“One of the most fundamental issues concerning the God of the Holy Bible is His appearance. What does God look like? After thoroughly investigating the available research, a tentative conclusion can be reached. God is a giant, barbaric, bearded, circumcised male sorcerer that stands between 50-100 feet tall, perhaps even larger. Most importantly, He has horns upon each side of His forehead, like a ram or a goat, but in all other respects resembles a fiercely handsome adult male.” After citing a number of Biblical passages and scholarly interpretations, he concludes, “For this reason, the image of God having horns has remained somewhat of a secret over the centuries. It has been passed down from generation to generation, from father to son, by word of mouth commonly known as the oral tradition…. Some believers may become confused or even angry that the God of the Holy Bible has hidden the fact that He has horns from so many of His loyal and devout followers throughout the centuries. One reason may be because He considered it unimportant or because Zeus, the evil, sexually perverted, Pagan god without horns, has tried to usurp God’s place in the minds of men by trying to convince everyone that only Satan has horns. The fact remains that Zeus is not YHVH, the God of Israel and never will be. Just as his son Apollo, a savage homosexual, was no Jesus Christ and never will be.”
Oh, dear. The Celtic horned god, my pagan love interest, was probably also sexually perverted. Wait, I knew that already. All the men I’ve found attractive in my life were sexually…I wouldn’t say perverted…rebellious. Very rebellious. But none of them were gods and none had horns, and life continually disappoints the sensual woman.
In the Park
You have forty-nine days between
death and rebirth if you’re a Buddhist.
Even the smallest soul could swim
the English Channel in that time
or climb, like a ten-month-old child,
every step of the Washington Monument
to travel across, up, down, over or through
–you won’t know till you get there which to do.
He laid on me for a few seconds
said Roscoe Black, who lived to tell
about his skirmish with a grizzly bear
in Glacier Park. He laid on me not doing anything. I could feel his heart
beating against my heart.
Never mind lie and lay, the whole world
confuses them. For Roscoe Black you might say
all forty-nine days flew by.
I was raised on the Old Testament.
In it God talks to Moses, Noah,
Samuel, and they answer.
People confer with angels. Certain
animals converse with humans.
It’s a simple world, full of crossovers.
Heaven’s an airy Somewhere, and God
has a nasty temper when provoked,
but if there’s a Hell, little is made of it.
No longtailed Devil, no eternal fire,
and no choosing what to come back as.
When the grizzly bear appears, he lies/lays down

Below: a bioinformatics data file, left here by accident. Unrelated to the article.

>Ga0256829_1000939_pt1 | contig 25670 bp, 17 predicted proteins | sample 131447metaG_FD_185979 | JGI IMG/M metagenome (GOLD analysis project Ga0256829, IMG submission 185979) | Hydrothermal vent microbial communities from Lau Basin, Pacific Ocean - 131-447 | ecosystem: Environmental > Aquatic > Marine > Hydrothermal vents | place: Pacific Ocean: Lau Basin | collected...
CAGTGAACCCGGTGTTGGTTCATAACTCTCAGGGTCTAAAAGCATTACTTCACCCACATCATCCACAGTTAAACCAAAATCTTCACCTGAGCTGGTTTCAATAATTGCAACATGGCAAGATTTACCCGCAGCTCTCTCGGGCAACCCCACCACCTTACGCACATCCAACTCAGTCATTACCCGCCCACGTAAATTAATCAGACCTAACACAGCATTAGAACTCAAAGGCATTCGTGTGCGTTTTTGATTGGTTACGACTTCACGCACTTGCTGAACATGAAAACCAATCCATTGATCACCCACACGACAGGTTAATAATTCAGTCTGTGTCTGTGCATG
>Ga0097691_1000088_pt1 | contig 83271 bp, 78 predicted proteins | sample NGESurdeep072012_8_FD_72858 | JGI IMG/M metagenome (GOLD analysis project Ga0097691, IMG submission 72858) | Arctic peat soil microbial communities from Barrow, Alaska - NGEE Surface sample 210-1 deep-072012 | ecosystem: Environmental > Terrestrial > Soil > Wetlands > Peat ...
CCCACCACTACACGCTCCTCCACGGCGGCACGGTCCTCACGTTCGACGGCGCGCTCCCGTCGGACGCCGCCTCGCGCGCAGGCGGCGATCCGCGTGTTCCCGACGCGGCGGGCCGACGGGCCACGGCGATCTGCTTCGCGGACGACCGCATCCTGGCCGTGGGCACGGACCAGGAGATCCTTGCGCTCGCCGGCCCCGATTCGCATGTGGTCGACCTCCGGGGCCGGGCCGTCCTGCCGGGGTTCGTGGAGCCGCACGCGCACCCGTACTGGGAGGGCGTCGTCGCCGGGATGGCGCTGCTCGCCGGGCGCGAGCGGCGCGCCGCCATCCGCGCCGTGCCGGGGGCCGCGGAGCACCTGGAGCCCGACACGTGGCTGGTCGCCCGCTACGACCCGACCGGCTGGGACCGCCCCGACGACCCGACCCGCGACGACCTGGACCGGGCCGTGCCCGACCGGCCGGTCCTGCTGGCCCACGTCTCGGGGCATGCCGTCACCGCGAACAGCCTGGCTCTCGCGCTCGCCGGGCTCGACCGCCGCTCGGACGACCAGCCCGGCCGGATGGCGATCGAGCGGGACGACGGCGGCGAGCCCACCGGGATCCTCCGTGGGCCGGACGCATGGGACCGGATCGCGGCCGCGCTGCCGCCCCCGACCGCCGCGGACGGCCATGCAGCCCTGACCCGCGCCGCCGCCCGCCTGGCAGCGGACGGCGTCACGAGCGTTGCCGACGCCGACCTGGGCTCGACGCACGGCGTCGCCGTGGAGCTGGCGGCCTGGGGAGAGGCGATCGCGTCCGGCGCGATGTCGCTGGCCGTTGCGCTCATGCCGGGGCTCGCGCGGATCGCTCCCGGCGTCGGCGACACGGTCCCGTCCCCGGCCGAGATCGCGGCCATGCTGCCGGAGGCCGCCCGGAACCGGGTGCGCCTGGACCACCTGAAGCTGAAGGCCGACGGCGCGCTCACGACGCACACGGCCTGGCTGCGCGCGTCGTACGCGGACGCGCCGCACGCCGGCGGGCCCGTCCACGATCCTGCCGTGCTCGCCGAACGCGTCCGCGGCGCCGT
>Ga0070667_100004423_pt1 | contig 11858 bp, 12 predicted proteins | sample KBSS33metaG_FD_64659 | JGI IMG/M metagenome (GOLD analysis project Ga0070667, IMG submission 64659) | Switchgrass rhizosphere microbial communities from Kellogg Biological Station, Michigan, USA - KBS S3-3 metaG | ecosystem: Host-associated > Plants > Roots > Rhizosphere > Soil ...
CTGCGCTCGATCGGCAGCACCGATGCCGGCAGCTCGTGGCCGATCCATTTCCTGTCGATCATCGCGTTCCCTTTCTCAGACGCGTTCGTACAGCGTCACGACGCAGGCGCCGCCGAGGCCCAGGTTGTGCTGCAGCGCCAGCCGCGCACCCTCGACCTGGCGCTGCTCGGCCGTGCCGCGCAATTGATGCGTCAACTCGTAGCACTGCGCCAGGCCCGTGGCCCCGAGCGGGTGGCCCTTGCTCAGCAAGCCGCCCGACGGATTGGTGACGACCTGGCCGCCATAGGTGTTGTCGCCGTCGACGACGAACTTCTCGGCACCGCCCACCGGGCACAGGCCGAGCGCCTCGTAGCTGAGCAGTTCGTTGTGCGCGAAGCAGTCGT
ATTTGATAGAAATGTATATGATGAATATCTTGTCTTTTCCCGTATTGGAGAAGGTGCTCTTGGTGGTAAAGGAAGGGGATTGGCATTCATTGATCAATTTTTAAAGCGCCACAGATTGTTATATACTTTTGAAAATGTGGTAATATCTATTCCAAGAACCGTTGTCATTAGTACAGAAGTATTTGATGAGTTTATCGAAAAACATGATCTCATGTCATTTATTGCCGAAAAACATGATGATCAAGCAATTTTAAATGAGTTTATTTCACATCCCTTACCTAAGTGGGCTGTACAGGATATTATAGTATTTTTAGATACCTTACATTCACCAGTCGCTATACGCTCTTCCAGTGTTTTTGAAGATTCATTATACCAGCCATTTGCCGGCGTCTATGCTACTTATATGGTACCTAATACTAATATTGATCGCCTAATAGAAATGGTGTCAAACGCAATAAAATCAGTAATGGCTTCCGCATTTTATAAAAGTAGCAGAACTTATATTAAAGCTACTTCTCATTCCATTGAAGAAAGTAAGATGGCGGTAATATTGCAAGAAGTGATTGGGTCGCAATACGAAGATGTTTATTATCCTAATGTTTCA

on atheist and zealot. In the pitch-dark
each of us waits for him in Glacier Park.
April 5, 2013 § 1 Comment
I have a bad cold and can’t write much. The skin doctor told me the plot of a zombie show while I wasn’t allowed to open my mouth. I don’t like zombies. They have no charm, no wisdom, no horrible beauty or seductive evil, nothing that a good monster needs. Much scarier: phone calls from the dead.
I have two gifts for you, pretty pictures and climate news. Stick with the pictures if you don’t want the worrisome stuff. And remember that April is poetry month so there are likely some interesting events near you (for US residents only). Poets.org, national, and poetshouse.org, New York, list events. Go listen to some young or old or middle-aged poets! I’m talking to you.
Recent weather news from around the world:
“’Tsunami of Rain’leaves at Least 54 Dead in Argentina.”
“Australia broke 123 weather records in 90 days this summer. In January, Sydney hit a record 114 degrees and the south Australian town of Moomba hit 121.3 degrees”
“The British livestock industry is in crisis with tens of thousands of cattle and sheep having died in the cold. Cereal farmers have not recovered from last year’s deluges and winter crops and vegetables lie rotting in sodden, frozen, or snowbound fields.”
The Arctic, of course is warming and melting at breakneck speed, and the U.S. drought continues.
(for my email readers mkdiehl.squarespace.com for editing; etsy.com/shop/margaretdiehl for jewelry.)
There will be no edges, but curves.
Clean lines pointing only forward.
History, with its hard spine & dog-eared
Corners, will be replaced with nuance,
Just like the dinosaurs gave way
To mounds and mounds of ice.
Women will still be women, but
The distinction will be empty. Sex,
Having outlived every threat, will gratify
Only the mind, which is where it will exist.
For kicks, we’ll dance for ourselves
Before mirrors studded with golden bulbs.
The oldest among us will recognize that glow—
But the word sun will have been re-assigned
To a Standard Uranium-Neutralizing device
Found in households and nursing homes.
And yes, we’ll live to be much older, thanks
To popular consensus. Weightless, unhinged,
Eons from even our own moon, we’ll drift
In the haze of space, which will be, once
And for all, scrutable and safe.
Tracy K. Smith